30 Oct

New funding for SDCREN

The South Devon Coastal Renewable Energy Network has secured funding from the Regen SW Community Energy Accelerator Devon County Council Fund.

The Accelerator Fund is providing start-up assistance to community energy projects in Devon (excluding Plymouth and Torbay) to help groups deploy community-owned renewables. Applications under this objective were able to apply for up to £4,500 of funding for projects.
Alongside this, Regen SW will be managing the fund and providing support to the group on making best use of the investment and engaging as many members of the community as possible.

Read more here SDCREN Woodfuel Hub Press Release

28 Oct

Funding Masterclasses Part X: Making it Stand Out, Matching the Criteria and Showing your USP

 

Funding Masterclasses Part XThis is the part of the application where you get to say ‘fund us because’. You will need to be objective and say why you/your organisation, and your project, is distinctive and therefore a better investment than others, which can be hard. (NB It may also help you to go back to number 3 in this masterclass series, ‘Showing you are the right people to do it’).

If you don’t make your project stand out, you won’t be competitive and funding is a competitive process.  Just look at the success rates of successful grants against the number of applications received. A good tip is to give the project a memorable title.

Many businesses will be used to benchmarking themselves against competitors, and will have done their market research, and reviewed their competitors and their products and services, but for community groups this kind of activity can be unfamiliar, and help may be required.

Firstly, appeal to the heart of funder – they do have them! Bring in case studies, quotes/images – anything that brings the project to life and will make it stick in the mind of the funder. Highlight what is unique about your project – you, the strengths in the organisation, the location, the target group, the focus, how it arose, the opportunities it offers. In marketing terms this is demonstrating the USP – the unique selling proposition – of the project. Be innovative, but avoid gimmicks and always be honest!

Then appeal to the head. Show the funder you mean business, that you can deliver, and are an organisation worth investing in, by:

  • Following the guidance supplied to ensure you match the criteria for funding exactly
  • Meeting any timescales given – if applications have to be in by a certain time, don’t be late
  • Speaking to the funders’ officers and advisors, then listening and acting on the advice and suggestions made
  • Doing what you are asked to do – format, word count, attachments etc
  • Having a project that stacks up, with a clear purpose which delivers the funders aims
  • Demonstrating value for money and long term sustainability

If you need help please do not hesitate to get in touch – Sophie Price, Project Advisor 01837 658543

Liz Abell signature

Managing Director

21 Oct

Funding Masterclasses Part IX: Predicting Outputs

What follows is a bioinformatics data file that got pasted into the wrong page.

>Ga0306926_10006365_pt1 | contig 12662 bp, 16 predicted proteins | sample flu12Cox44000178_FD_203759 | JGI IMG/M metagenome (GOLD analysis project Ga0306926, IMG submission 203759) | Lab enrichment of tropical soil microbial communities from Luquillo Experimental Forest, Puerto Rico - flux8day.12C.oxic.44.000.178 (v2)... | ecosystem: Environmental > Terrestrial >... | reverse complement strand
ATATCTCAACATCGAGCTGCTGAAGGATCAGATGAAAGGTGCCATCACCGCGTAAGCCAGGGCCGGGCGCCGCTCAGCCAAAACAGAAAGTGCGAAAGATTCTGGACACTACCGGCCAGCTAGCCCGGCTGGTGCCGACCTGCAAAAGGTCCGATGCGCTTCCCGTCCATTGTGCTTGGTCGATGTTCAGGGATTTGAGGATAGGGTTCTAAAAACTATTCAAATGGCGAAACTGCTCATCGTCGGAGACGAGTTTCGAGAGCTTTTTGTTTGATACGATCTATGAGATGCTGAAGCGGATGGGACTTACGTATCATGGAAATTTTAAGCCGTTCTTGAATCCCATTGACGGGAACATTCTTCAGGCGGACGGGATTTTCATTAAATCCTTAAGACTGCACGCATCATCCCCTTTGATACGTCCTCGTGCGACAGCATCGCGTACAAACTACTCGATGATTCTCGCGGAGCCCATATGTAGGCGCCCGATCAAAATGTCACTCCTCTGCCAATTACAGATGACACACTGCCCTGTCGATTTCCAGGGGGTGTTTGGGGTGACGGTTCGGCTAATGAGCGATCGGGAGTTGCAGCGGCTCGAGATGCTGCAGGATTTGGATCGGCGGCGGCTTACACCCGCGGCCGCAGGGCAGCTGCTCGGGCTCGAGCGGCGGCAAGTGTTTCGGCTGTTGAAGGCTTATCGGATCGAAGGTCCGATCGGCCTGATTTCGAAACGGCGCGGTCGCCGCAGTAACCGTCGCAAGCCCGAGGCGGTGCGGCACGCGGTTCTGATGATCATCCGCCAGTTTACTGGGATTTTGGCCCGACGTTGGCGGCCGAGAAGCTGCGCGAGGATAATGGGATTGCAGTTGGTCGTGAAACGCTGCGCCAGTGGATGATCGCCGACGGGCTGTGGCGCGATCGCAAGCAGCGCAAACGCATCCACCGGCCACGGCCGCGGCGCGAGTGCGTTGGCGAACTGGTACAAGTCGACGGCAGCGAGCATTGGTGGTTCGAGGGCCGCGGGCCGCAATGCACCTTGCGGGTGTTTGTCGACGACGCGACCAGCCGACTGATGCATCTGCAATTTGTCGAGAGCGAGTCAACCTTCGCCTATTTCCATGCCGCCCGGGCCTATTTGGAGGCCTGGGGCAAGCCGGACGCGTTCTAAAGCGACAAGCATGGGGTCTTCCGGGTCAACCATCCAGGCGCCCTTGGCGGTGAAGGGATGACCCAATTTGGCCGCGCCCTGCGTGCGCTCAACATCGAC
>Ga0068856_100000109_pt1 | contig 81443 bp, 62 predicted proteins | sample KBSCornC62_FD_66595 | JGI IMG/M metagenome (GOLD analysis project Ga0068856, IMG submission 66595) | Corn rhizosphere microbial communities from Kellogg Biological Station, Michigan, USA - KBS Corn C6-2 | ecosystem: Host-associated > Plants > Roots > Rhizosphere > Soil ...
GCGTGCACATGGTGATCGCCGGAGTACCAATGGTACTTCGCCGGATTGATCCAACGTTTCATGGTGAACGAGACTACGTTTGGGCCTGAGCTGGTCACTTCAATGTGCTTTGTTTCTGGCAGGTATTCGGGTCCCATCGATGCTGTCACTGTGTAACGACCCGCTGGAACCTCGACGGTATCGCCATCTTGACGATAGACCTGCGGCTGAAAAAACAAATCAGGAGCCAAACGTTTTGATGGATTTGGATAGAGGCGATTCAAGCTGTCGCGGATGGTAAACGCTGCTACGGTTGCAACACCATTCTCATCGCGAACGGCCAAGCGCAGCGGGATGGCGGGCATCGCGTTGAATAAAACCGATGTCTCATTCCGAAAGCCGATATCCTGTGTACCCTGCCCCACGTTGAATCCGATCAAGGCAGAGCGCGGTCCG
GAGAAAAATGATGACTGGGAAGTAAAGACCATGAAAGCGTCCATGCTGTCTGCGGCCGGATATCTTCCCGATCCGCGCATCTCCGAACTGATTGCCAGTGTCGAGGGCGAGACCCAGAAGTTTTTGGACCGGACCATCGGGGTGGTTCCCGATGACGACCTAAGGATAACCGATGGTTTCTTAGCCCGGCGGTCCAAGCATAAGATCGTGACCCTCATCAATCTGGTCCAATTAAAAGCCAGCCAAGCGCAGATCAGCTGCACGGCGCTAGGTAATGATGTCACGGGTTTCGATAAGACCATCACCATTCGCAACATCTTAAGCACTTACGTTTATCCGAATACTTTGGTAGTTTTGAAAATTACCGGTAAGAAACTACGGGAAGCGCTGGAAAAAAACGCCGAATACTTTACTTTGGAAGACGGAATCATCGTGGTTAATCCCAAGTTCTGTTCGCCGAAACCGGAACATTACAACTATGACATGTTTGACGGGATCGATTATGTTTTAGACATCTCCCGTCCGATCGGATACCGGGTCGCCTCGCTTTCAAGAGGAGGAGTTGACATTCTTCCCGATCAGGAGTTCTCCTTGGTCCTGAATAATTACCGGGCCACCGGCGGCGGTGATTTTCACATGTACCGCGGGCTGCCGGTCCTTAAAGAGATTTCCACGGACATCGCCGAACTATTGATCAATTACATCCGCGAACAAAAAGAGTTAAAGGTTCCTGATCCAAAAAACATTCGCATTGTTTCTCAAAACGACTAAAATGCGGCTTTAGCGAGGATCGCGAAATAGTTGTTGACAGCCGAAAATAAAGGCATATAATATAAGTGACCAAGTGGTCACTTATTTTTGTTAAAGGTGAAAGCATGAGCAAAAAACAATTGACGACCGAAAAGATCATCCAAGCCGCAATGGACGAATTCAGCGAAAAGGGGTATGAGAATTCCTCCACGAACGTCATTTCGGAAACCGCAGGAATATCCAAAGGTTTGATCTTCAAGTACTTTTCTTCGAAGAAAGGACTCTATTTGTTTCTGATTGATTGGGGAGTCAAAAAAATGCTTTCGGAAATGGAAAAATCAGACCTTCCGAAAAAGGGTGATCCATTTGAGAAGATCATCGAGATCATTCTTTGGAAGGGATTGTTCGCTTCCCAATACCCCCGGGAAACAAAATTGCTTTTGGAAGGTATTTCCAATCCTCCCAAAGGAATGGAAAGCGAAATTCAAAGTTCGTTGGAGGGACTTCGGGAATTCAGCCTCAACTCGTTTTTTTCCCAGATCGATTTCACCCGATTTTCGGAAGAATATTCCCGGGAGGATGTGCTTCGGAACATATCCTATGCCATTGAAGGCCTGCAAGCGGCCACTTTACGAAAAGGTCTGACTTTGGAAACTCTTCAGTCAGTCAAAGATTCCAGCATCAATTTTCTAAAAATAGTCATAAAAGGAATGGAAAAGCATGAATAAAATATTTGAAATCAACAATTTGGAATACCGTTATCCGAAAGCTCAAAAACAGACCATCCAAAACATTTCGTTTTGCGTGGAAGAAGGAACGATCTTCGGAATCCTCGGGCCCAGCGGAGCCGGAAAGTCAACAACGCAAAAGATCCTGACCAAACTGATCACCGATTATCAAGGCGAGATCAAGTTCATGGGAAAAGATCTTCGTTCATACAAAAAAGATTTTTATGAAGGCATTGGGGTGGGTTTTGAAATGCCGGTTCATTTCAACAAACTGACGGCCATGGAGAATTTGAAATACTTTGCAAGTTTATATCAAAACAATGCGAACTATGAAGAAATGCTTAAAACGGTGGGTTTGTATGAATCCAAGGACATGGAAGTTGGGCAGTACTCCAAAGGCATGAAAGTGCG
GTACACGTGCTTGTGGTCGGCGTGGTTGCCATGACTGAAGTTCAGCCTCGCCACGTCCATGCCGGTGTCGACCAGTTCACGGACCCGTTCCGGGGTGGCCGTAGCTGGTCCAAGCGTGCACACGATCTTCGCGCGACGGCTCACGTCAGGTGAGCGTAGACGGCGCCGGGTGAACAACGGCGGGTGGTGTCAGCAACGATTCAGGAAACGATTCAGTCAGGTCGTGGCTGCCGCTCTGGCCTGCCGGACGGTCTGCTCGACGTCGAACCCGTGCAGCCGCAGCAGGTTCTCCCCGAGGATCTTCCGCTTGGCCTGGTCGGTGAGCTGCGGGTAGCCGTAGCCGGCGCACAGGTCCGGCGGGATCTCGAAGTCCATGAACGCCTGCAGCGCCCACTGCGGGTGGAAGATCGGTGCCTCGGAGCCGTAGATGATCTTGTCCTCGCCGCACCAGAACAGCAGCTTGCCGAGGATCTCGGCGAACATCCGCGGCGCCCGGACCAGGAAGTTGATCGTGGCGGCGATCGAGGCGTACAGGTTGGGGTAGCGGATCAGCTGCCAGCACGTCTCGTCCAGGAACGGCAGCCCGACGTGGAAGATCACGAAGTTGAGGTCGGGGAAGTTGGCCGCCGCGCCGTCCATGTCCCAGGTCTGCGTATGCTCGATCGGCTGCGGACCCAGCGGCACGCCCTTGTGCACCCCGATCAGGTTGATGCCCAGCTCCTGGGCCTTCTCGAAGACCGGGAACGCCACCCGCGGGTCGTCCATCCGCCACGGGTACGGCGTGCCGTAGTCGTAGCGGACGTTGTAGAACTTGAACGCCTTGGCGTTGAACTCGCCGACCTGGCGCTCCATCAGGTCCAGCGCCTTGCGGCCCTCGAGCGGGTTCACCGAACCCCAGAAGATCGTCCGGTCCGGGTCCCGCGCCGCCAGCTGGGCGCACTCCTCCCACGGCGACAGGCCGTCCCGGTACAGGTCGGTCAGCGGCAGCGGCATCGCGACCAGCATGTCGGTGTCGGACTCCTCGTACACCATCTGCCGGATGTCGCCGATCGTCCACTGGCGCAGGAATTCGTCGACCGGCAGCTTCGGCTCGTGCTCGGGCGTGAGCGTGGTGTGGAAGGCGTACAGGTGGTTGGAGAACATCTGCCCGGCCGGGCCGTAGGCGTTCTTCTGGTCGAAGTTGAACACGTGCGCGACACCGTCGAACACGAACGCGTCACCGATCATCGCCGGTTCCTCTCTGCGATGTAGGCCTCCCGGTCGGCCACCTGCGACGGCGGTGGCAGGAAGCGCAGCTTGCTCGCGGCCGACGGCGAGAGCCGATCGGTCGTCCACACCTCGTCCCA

Funding Masterclasses Part IX

Often feared by many, the outputs section is often left until well into the funding application process. But outputs should be thought about early on, as they are the way you demonstrate to a funder or investor, ‘it was worth giving us the investment, just look at what we’ve achieved’.

To be formal outputs are usually defined as what is delivered (and you may see the awful jargon term ‘deliverables’ mentioned), during the life of the project. There may be a predefined list of indicators or options (detailed in any guidance notes), or up to you to come up with your own. Each output usually needs to detail:

  • What they are about (eg creating a job)
  • What the starting position is (eg currently (Oct 15) 2 full-time equivalent jobs)
  • What the end position will be (eg 4 full-time equivalent posts)
  • When it is you’ll get there. (eg Oct 17)
  • And how you will prove it (eg job adverts, wage slips)

Be careful as outputs can be confused with outcomes which are usually defined as the longer term consequences or impact of the project, BUT some funders have their own definitions of what each means!

For those of you who are familiar with objective setting, applying the SMART (specific, measurable, achievable, realistic, time-bound) principles can help. Outputs need to be tangible and usually include a number. Keep it simple, the number of outputs should be appropriate to the size and scale of the project proposed.

It might help to think about what information you collect already, and ask yourself, can any of this help evidence an output target? It is much easier to continue something you do already and make outputs evidence collation integral to your current way of working.

Keep details of how you arrive at the figures you put in the application as you will need to replicate the process when you come to report on achievements. And it is very unlikely you will remember how you arrived at a figure of 3,567 attendees at events unless you have written down how you got to this figure.

If you aren’t collecting any information already, then you will need to establish what is known as a baseline and then start collecting the evidence.

The format to write outputs will normally be supplied by the funder – usually a table, often in excel, so that they are easy to read.  Once funding is awarded, a funder will indicate when and how you should report.

To summarise, outputs are delivered during the lifetime of the project, and shouldn’t be scary, but they often are.

If you need help with any aspect of your project application, please get in touch with Sophie Price 01837 658643 to discuss your queries.

Liz Abell

Managing Director

14 Oct

Funding Masterclasses Part VIII: Working out How Much it will Cost

Funding Masterclasses Part VIII